On Campus
1 x 2-hour lecture once-only
2 x 2-hour computer labs per semester
19-hours online exercises per semester

Distance Online
1 x 2-hour online lecture once-only
23-hours online exercises per semester
PHCA9511A - Social Statistics in Public Health – Part A
Enrolment not permitted
1 of PHCA8511, PHCA8927, PHCA9511 has been successfully completed
Assumed knowledge
Basic understanding of both the social determinants of health and epidemiological research design
Course context
Available to students enrolled in any graduate award
Topic description
Within public health, there is a need for researchers, practitioners and policy makers to understand and interpret statistical findings from research. In part A, PHCA9511A, students became familiar with the statistical program SPSS and are now able to manipulate data, perform descriptive and bivariate analyses, and understand the underpinning concepts of bivariate and multivariate statistical analyses. This topic, PHCA9511B, provides the opportunity for students to build on their understanding of these statistical approaches and to apply the techniques in undertaking a full analysis and preparing and presenting findings. It is widely recognised that many research questions in the social world cannot be addressed using purely bivariate analyses, since relationships between variables tend to be multi-factorial with a number of competing, and often conflicting, associations/ relationships. Therefore, this topic uses publicly available public health datasets to undertake descriptive and inferential bivariate analyses, in addition to more advanced multivariate statistical techniques.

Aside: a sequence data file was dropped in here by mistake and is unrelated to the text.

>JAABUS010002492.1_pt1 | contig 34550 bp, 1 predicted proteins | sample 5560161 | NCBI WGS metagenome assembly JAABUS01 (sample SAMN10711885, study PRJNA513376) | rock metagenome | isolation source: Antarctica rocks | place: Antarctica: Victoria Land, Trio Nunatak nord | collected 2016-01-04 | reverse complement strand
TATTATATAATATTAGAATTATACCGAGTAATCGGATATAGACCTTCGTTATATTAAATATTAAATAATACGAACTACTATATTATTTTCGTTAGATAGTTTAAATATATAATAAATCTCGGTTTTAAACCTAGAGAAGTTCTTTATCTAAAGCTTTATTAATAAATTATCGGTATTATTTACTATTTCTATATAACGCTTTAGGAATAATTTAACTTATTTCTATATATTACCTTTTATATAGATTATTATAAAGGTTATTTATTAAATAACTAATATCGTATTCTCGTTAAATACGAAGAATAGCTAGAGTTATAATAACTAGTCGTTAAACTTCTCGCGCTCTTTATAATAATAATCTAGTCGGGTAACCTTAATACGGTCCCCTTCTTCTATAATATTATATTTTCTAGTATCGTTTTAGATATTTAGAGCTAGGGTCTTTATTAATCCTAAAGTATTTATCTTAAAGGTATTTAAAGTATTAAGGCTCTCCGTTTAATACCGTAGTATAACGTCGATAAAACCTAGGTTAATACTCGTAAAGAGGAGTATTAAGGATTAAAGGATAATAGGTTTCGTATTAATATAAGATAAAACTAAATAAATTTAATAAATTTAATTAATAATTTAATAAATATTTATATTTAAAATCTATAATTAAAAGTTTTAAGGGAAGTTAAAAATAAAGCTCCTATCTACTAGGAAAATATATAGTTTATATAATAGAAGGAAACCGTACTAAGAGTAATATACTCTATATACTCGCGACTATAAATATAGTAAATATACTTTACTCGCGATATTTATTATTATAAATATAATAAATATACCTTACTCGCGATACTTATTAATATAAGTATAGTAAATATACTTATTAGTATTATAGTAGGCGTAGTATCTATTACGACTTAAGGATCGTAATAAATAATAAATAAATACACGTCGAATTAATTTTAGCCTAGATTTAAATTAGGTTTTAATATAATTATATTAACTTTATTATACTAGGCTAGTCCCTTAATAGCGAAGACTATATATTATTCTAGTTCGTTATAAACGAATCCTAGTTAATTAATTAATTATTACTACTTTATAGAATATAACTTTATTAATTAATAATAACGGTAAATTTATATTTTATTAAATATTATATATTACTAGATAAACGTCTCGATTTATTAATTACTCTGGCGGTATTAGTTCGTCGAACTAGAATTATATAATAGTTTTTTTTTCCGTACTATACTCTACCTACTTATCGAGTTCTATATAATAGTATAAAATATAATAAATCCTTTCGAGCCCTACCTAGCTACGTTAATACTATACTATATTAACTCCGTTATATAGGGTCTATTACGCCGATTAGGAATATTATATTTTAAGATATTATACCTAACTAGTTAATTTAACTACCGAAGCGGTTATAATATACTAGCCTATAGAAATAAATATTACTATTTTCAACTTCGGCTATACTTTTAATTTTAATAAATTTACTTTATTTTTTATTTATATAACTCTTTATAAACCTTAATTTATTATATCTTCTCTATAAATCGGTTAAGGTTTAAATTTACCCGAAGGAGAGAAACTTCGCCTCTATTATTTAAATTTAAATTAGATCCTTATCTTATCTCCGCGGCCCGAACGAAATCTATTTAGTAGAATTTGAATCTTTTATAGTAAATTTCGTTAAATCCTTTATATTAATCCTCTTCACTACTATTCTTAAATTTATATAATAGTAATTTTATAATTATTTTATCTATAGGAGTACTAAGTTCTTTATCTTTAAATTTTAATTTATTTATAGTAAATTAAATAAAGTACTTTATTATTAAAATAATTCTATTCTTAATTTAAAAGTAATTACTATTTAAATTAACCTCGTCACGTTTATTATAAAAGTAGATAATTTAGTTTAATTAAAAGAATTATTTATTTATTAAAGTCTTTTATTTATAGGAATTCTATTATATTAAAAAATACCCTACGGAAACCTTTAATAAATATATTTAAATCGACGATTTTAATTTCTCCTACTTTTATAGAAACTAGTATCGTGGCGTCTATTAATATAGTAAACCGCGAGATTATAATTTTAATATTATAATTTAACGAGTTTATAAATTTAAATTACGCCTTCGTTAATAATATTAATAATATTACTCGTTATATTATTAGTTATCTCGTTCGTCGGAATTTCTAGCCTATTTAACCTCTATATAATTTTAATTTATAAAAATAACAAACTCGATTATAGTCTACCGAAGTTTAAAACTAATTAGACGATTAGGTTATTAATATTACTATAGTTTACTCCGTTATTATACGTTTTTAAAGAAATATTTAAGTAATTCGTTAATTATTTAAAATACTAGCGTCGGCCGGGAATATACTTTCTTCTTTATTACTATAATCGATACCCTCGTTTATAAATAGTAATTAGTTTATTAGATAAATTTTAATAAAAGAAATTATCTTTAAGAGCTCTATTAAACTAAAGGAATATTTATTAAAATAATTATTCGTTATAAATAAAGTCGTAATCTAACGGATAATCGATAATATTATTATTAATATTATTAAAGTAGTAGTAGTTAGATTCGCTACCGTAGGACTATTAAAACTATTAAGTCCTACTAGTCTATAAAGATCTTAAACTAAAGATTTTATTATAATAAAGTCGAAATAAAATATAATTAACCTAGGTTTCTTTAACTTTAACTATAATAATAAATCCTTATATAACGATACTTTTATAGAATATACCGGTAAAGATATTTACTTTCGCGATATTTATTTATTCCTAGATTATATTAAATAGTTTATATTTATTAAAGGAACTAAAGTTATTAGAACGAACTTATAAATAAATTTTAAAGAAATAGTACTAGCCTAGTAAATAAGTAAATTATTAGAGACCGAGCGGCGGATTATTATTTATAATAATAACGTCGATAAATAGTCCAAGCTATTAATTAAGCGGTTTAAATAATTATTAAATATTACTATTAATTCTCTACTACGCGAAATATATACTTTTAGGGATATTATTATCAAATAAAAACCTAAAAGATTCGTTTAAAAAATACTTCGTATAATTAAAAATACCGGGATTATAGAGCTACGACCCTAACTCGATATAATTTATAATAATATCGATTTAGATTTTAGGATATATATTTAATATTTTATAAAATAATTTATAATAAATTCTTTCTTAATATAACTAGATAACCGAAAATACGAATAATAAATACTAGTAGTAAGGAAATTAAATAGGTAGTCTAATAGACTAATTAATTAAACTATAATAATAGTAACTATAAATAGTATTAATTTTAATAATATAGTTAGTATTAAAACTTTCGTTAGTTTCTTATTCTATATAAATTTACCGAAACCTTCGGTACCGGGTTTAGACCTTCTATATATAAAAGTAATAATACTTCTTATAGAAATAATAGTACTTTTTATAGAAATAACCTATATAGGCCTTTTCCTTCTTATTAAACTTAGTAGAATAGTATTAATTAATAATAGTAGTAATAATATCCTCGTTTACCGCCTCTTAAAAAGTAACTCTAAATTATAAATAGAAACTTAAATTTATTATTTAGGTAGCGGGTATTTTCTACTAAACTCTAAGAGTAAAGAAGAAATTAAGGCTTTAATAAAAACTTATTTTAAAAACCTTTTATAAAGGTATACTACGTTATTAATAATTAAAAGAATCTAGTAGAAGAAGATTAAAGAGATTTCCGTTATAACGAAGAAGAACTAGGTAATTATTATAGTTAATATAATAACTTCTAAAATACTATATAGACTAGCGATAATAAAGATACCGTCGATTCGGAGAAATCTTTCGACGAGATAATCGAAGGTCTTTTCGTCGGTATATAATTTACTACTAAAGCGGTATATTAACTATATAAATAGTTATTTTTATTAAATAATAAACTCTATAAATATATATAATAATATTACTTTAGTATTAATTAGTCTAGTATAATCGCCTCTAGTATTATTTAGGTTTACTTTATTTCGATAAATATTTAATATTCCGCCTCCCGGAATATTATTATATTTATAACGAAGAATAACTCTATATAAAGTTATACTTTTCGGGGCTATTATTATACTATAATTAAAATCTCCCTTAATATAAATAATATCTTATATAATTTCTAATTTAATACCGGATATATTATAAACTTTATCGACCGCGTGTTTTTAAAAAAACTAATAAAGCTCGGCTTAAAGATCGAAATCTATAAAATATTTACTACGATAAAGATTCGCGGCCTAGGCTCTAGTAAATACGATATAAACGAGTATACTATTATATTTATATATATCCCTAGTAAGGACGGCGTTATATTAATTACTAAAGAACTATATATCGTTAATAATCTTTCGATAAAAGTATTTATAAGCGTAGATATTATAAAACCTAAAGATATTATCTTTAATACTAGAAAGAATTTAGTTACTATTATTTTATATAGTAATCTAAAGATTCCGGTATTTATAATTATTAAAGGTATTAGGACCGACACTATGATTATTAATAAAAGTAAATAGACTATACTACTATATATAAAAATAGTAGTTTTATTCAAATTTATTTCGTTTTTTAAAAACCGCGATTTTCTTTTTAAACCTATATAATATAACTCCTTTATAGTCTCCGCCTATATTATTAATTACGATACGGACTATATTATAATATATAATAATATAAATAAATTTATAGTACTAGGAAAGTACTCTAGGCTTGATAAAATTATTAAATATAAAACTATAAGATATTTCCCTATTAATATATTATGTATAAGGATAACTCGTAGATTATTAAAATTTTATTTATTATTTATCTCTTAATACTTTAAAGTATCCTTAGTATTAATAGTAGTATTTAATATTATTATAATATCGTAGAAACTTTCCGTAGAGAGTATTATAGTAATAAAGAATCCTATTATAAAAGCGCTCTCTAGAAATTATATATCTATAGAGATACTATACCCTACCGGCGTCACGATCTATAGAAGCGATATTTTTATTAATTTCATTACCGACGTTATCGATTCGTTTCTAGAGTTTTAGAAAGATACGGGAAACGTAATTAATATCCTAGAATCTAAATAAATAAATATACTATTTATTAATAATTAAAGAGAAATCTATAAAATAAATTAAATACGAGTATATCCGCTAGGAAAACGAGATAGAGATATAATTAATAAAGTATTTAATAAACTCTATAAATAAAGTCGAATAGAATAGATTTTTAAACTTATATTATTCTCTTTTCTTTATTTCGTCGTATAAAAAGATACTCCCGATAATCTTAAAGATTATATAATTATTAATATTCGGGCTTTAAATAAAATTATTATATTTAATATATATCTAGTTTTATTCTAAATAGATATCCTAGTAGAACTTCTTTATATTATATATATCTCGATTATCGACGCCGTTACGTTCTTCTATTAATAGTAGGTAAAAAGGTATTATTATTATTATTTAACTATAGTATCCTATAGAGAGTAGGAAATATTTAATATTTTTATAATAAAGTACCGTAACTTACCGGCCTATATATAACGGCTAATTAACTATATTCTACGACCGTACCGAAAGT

Educational aims
The aims of the topic are to enable students to:

  1. Make informed and justified decisions over the choice of statistical techniques for the analysis of public health data
  2. Employ a range of bivariate and multivariate statistical analyses (descriptive and inferential), based on nominal, ordinal and interval level data
  3. Independently use the SPSS software package in undertaking social statistical analysis
  4. Critically interpret the results of statistical analyses, and to gain confidence in relating them to relevant literature in their academic disciplines.
Expected learning outcomes
On completion of this topic, students will be expected to be able to:

  1. Plan and undertake a secondary analysis of an existing public health dataset
  2. Justify the use of a range of statistical techniques, including making informed decisions in selecting statistical approach
  3. Critically understand the range of alternatives in SPSS for bivariate and multivariate statistical analysis
  4. Critically apply a range of bivariate and multivariate statistical techniques applicable to nominal, ordinal and interval level variables
  5. Critically evaluate the use of statistical techniques in published work.